If you’re someone who experiences tinnitus – a persistent ringing, buzzing, or other sound in the ears – you’re not alone. Millions of people worldwide are affected by this condition, which can be frustrating and debilitating.
While there may not be a complete cure for tinnitus expected by 2025, there are various treatments available that can help alleviate symptoms. In this blog post, we’ll explore some of the most promising tinnitus treatments that you should be aware of.
Bimodal stimulation is a relatively new treatment for tinnitus that involves applying two types of stimulation to the body. These may include sound and electrical vibration or sound and stimulation on the tongue.
While bimodal stimulation has not been proven to eliminate tinnitus completely, research has shown that it can significantly reduce symptoms. This may be an option for those seeking relief from tinnitus.
Hair Cell Regeneration
Damage to the hair cells in the inner ear can cause tinnitus as well as hearing loss. Therefore, researchers are exploring the potential for hair cell regeneration as a treatment option for tinnitus.
This field of research is still in its early stages, but it shows promise. If successful, hair cell regeneration could provide a cure for tinnitus by restoring lost hearing and eliminating tinnitus.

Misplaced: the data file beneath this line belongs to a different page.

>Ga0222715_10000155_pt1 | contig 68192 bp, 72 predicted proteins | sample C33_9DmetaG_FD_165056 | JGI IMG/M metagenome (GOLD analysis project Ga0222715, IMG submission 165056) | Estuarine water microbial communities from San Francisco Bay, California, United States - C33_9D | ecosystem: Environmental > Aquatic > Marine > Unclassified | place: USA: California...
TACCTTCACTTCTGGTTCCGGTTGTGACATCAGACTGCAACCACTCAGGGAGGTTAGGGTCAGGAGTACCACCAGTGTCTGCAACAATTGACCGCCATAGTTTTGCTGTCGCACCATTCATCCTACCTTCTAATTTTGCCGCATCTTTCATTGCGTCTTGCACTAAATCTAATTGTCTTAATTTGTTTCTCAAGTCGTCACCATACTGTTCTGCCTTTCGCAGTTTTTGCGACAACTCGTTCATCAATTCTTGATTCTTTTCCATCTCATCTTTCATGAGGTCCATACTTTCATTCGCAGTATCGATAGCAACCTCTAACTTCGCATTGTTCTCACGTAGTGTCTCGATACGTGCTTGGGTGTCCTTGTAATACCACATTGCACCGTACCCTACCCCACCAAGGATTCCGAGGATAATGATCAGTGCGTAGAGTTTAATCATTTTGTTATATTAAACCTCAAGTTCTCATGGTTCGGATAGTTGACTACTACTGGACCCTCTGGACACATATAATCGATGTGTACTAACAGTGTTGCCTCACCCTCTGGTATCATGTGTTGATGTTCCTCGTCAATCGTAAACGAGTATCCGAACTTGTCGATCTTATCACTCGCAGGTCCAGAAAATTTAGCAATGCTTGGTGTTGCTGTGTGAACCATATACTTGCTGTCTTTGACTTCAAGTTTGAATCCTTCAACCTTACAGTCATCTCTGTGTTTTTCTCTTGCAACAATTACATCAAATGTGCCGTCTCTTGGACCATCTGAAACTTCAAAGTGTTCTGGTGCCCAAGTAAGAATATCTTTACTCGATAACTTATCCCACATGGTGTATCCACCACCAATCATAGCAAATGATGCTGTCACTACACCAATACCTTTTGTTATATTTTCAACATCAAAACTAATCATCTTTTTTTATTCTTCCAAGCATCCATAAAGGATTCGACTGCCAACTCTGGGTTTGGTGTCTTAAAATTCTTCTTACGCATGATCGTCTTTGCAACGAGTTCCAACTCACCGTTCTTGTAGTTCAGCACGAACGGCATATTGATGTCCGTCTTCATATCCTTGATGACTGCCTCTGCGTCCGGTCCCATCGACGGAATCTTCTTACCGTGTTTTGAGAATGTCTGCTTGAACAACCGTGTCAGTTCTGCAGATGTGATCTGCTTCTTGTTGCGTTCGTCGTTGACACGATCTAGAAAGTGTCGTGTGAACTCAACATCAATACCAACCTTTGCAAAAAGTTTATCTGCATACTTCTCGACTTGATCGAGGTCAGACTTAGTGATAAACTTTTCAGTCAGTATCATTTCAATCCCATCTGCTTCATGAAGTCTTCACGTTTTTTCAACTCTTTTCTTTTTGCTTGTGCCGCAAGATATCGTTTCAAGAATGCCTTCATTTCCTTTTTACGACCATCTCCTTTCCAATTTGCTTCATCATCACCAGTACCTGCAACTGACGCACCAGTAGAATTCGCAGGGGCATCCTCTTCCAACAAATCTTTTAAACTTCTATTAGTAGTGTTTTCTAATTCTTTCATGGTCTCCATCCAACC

Tinnitus Maskers and Devices
There are currently FDA-approved devices available that may help alleviate tinnitus symptoms. These include the Lenire and Michigan Tinnitus Devices, which send signals to the hearing and touch senses to reset neural functions and potentially reduce tinnitus perception.
The Neosensory Duo device is another option that stimulates general touch. Long-term use of tinnitus maskers and similar devices may help reduce symptoms for some individuals as well.
Habituation and Counseling
Habituation, or the process of the brain filtering out the sound of tinnitus and making it background noise, is one of the most effective treatments for tinnitus. This is achieved through sound enrichment and counseling, which can take 6-12 months for full effect.
Telehealth therapy is another option for individuals looking for remote treatment, with a 66% success rate in patients after three months of treatment.
Participating in Trials
While ongoing research may offer new options for tinnitus treatment, individuals that would like to contribute to the science can participate in tinnitus trials. The vagus nerve, which controls the parasympathetic nervous system, has shown a link to tinnitus, and stimulating it could help reduce its symptoms. Sound therapy treatment plans and cognitive behavioral therapy may also be able to address tinnitus symptoms.
While a complete cure for tinnitus may not be available yet, there are several methods available that can help alleviate the symptoms of this condition. From bimodal stimulation to habituation and counseling, there is hope that tinnitus can be successfully managed.
If you’re looking for further information, it is always recommended to consult your physician. They can perform an examination and provide guidance on treatments that may help you manage your tinnitus symptoms.